‘Dual Action’ Anti-Microbial Coatings for Implantable Medical Devices (RFT-260)
Scientists at North Dakota State University have invented a unique ‘dual action’ anti-microbial polysiloxane coating that has the capability of exhibiting long-term antimicrobial activity on implantable medical devices.
The coatings have a leachable silver-based antimicrobial domain in conjunction with a surface-bound contact active microbial agent - Quaternary Ammonium salt (QAS) that exhibits the two levels of antimicrobial protection.
While the covalently bound QAS groups inhibits bio-film formation by microorganisms that come into contact with the coating prior to insertion of the devices into the body, the leachable antimicrobial agent inhibits bio-film formation by microorganisms in the vicinity of the device.
- Coating exhibits two levels of antimicrobial protection.
- Specific interaction between the QAS groups and the leachable antimicrobial agent and water molecules provide enhanced release characteristics of the leachable antimicrobial.
- Modification of the polysiloxane with QAS groups maintains the desirable mechanical properties and biocompatibility of a conventional polysiloxane.
While Quaternary Ammonium salts have been known and widely used for more than half a century as disinfectants, silver is a widely used antimicrobial agent that is active through a leaching mechanism.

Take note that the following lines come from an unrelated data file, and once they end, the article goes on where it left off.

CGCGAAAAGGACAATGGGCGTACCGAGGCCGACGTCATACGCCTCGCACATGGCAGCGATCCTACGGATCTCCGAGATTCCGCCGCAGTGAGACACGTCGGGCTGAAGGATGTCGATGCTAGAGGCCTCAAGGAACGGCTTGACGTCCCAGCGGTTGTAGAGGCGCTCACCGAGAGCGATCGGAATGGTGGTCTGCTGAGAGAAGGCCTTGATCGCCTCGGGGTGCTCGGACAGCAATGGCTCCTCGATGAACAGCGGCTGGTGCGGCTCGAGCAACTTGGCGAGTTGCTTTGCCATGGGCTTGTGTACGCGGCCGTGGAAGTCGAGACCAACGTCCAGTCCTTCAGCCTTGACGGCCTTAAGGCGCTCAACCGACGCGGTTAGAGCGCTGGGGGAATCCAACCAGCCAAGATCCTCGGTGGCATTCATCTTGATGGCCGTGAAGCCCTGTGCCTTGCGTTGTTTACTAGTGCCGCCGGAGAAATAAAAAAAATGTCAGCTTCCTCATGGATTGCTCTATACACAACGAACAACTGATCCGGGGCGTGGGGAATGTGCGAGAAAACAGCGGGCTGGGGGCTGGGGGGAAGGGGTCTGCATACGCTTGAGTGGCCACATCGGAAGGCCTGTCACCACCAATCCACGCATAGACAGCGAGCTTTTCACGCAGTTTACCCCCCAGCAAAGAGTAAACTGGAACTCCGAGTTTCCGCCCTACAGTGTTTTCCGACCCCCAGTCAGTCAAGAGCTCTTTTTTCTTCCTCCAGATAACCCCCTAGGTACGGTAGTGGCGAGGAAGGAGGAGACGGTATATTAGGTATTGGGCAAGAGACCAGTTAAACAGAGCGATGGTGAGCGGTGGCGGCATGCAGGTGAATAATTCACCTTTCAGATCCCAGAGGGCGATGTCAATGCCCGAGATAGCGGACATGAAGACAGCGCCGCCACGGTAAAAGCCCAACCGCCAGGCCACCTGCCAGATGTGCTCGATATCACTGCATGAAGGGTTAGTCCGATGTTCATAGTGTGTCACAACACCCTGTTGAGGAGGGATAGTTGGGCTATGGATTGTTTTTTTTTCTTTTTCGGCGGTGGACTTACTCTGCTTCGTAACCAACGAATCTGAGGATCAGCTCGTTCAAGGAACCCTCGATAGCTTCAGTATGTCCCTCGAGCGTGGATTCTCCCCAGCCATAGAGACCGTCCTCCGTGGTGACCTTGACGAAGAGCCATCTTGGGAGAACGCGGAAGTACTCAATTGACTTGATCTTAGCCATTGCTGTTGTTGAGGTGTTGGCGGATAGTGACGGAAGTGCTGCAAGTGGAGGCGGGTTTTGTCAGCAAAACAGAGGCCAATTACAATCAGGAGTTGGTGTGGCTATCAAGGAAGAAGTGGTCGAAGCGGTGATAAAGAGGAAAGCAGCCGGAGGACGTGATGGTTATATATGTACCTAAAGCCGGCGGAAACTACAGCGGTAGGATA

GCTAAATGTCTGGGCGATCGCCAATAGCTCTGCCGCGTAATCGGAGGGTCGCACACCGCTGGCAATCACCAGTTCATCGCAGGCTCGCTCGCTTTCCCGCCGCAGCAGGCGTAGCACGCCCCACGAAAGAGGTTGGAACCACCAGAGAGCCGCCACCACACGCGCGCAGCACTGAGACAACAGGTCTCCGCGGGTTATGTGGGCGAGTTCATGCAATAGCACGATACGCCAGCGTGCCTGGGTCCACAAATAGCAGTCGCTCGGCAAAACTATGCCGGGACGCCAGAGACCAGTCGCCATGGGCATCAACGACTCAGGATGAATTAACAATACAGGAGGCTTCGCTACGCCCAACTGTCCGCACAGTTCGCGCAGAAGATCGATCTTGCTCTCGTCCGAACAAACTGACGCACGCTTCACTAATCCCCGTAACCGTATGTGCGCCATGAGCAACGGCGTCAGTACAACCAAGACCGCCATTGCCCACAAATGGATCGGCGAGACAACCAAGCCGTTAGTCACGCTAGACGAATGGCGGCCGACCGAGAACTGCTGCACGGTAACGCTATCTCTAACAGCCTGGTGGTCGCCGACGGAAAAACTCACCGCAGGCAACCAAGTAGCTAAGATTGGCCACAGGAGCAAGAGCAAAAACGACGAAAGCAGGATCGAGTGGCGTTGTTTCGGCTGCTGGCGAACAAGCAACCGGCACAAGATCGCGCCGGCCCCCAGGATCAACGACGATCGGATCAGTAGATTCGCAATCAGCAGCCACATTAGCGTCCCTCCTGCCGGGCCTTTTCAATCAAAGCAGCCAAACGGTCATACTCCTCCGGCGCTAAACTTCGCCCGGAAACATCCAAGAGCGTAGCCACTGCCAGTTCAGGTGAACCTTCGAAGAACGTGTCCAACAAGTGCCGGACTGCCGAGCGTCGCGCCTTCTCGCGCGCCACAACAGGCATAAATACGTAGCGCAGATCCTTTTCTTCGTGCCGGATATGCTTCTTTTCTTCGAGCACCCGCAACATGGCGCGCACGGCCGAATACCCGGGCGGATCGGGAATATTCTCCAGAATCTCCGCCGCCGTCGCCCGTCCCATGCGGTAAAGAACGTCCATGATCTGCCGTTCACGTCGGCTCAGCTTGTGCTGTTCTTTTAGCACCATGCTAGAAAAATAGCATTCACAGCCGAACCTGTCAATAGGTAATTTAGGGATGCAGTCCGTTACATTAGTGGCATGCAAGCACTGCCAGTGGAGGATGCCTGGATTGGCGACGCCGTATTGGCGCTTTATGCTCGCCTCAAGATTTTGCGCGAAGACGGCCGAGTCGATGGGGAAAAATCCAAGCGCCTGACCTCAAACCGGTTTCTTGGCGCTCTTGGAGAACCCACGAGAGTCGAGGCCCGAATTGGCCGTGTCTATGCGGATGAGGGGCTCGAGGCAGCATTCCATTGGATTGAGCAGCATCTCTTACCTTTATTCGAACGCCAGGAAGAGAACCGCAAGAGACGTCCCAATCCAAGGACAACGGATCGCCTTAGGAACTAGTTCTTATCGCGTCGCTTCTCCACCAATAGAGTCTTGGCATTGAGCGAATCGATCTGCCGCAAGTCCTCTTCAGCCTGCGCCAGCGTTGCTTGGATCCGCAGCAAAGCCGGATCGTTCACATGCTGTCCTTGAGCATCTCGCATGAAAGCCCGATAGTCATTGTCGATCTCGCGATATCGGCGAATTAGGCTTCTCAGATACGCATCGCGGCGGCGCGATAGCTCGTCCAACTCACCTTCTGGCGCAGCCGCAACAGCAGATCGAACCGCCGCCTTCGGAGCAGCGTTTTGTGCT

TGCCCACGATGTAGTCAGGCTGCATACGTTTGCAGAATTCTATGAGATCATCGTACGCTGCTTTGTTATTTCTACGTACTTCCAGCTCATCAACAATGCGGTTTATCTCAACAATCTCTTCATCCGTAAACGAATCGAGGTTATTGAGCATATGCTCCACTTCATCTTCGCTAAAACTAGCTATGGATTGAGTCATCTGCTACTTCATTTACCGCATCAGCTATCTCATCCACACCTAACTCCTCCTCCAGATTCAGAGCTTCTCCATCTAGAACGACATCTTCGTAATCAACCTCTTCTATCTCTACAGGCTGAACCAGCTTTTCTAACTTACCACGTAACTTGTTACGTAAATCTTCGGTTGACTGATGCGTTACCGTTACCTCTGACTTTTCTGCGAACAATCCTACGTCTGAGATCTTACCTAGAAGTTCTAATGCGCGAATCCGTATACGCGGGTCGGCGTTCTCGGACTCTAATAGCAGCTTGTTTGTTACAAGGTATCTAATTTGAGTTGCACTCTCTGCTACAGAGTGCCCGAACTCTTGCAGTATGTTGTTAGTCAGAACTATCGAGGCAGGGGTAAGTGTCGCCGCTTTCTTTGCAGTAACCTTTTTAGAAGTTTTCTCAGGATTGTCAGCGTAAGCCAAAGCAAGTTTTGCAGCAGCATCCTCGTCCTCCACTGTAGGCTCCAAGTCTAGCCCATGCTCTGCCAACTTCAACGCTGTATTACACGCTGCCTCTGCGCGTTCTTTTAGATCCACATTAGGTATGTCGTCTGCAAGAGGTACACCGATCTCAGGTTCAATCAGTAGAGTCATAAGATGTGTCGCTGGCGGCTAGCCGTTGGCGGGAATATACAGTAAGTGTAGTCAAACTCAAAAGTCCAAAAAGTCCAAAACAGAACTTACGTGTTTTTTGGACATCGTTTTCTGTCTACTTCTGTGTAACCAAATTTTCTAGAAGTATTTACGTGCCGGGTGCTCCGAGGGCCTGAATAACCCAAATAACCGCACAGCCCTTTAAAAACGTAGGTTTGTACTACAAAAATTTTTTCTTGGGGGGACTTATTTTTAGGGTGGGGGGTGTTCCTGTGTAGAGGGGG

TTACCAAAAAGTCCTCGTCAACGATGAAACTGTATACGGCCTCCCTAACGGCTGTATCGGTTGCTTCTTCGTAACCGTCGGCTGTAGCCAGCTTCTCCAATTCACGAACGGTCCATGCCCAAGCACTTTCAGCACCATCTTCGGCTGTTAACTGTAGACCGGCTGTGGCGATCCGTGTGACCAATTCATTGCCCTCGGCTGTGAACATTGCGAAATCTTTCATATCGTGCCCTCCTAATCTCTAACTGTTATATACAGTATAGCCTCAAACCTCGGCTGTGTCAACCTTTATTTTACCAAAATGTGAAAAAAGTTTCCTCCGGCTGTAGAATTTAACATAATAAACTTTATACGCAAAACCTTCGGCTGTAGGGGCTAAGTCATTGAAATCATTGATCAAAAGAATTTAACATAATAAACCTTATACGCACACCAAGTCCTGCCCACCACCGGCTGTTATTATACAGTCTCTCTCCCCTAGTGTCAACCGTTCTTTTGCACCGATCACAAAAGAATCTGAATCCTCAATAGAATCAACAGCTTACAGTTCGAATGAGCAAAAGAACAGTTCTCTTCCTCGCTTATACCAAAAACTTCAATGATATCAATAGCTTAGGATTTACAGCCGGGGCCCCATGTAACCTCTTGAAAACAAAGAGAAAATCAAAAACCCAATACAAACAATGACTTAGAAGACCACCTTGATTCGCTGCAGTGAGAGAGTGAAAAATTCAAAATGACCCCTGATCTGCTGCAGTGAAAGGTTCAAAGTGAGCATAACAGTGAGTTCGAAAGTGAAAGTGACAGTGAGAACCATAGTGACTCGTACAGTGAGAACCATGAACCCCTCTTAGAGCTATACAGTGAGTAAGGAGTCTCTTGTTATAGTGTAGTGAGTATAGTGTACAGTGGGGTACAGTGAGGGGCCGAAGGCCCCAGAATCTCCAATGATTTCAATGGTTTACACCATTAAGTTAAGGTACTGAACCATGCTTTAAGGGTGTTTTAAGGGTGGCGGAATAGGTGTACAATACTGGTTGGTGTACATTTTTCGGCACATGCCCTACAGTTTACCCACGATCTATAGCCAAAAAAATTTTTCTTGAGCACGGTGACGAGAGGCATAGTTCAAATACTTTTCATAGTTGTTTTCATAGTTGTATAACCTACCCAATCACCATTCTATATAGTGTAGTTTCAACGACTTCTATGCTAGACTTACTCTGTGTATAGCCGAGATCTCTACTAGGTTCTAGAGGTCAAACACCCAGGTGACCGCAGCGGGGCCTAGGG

Previous work at NDSU has shown that the addition of silver salts and nanoparticles to silicone coating solutions result in poor dispersion of the silver probably due to the non-polar nature of silicones. It was thought that the highly polar, ionic QAS groups present in the siloxane coatings may enable a much better dispersion of silver.
This hypothesis was tested and verified using turbidity studies. The higher turbidity of the QAS-functional siloxane shows that the QAS functionality enables a much better dispersion of the silver and suggests that novel, antimicrobial coatings possessing both long-term contact active antimicrobial activity as well as longer range, releasable antimicrobial activity can be produced using the NDSU approach. Subsequent microbial studies supported the results.
This technology is patented with fully preserved U.S. patent rights (issued US patent no. 8,709,394), and is available for licensing/partnering opportunities.
Henry Nowak, Technology Manager
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